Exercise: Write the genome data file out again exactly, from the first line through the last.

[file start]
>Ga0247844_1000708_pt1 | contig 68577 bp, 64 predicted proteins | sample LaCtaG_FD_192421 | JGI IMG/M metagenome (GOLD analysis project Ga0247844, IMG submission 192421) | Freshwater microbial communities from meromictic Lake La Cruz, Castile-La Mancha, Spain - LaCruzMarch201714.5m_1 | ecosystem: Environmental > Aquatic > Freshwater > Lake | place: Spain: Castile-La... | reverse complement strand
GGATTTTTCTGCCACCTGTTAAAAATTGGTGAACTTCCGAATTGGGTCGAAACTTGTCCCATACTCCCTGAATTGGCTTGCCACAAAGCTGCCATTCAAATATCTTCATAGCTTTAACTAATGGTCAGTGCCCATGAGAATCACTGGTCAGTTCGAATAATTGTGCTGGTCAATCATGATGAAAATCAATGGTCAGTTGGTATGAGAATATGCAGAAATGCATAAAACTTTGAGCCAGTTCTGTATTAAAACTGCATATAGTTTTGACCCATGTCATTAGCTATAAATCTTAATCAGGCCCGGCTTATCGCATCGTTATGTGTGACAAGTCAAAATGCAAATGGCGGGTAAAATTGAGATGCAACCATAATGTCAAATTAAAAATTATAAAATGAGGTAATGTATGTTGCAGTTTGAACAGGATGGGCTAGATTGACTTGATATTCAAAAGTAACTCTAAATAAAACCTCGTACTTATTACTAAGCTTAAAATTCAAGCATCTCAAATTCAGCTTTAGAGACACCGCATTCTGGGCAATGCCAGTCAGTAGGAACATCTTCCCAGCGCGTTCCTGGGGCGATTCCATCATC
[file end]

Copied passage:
>Ga0247844_1000708_pt1 | contig 68577 bp, 64 predicted proteins | sample LaCtaG_FD_192421 | JGI IMG/M metagenome (GOLD analysis project Ga0247844, IMG submission 192421) | Freshwater microbial communities from meromictic Lake La Cruz, Castile-La Mancha, Spain - LaCruzMarch201714.5m_1 | ecosystem: Environmental > Aquatic > Freshwater > Lake | place: Spain: Castile-La... | reverse complement strand
GGATTTTTCTGCCACCTGTTAAAAATTGGTGAACTTCCGAATTGGGTCGAAACTTGTCCCATACTCCCTGAATTGGCTTGCCACAAAGCTGCCATTCAAATATCTTCATAGCTTTAACTAATGGTCAGTGCCCATGAGAATCACTGGTCAGTTCGAATAATTGTGCTGGTCAATCATGATGAAAATCAATGGTCAGTTGGTATGAGAATATGCAGAAATGCATAAAACTTTGAGCCAGTTCTGTATTAAAACTGCATATAGTTTTGACCCATGTCATTAGCTATAAATCTTAATCAGGCCCGGCTTATCGCATCGTTATGTGTGACAAGTCAAAATGCAAATGGCGGGTAAAATTGAGATGCAACCATAATGTCAAATTAAAAATTATAAAATGAGGTAATGTATGTTGCAGTTTGAACAGGATGGGCTAGATTGACTTGATATTCAAAAGTAACTCTAAATAAAACCTCGTACTTATTACTAAGCTTAAAATTCAAGCATCTCAAATTCAGCTTTAGAGACACCGCATTCTGGGCAATGCCAGTCAGTAGGAACATCTTCCCAGCGCGTTCCTGGGGCGATTCCATCATC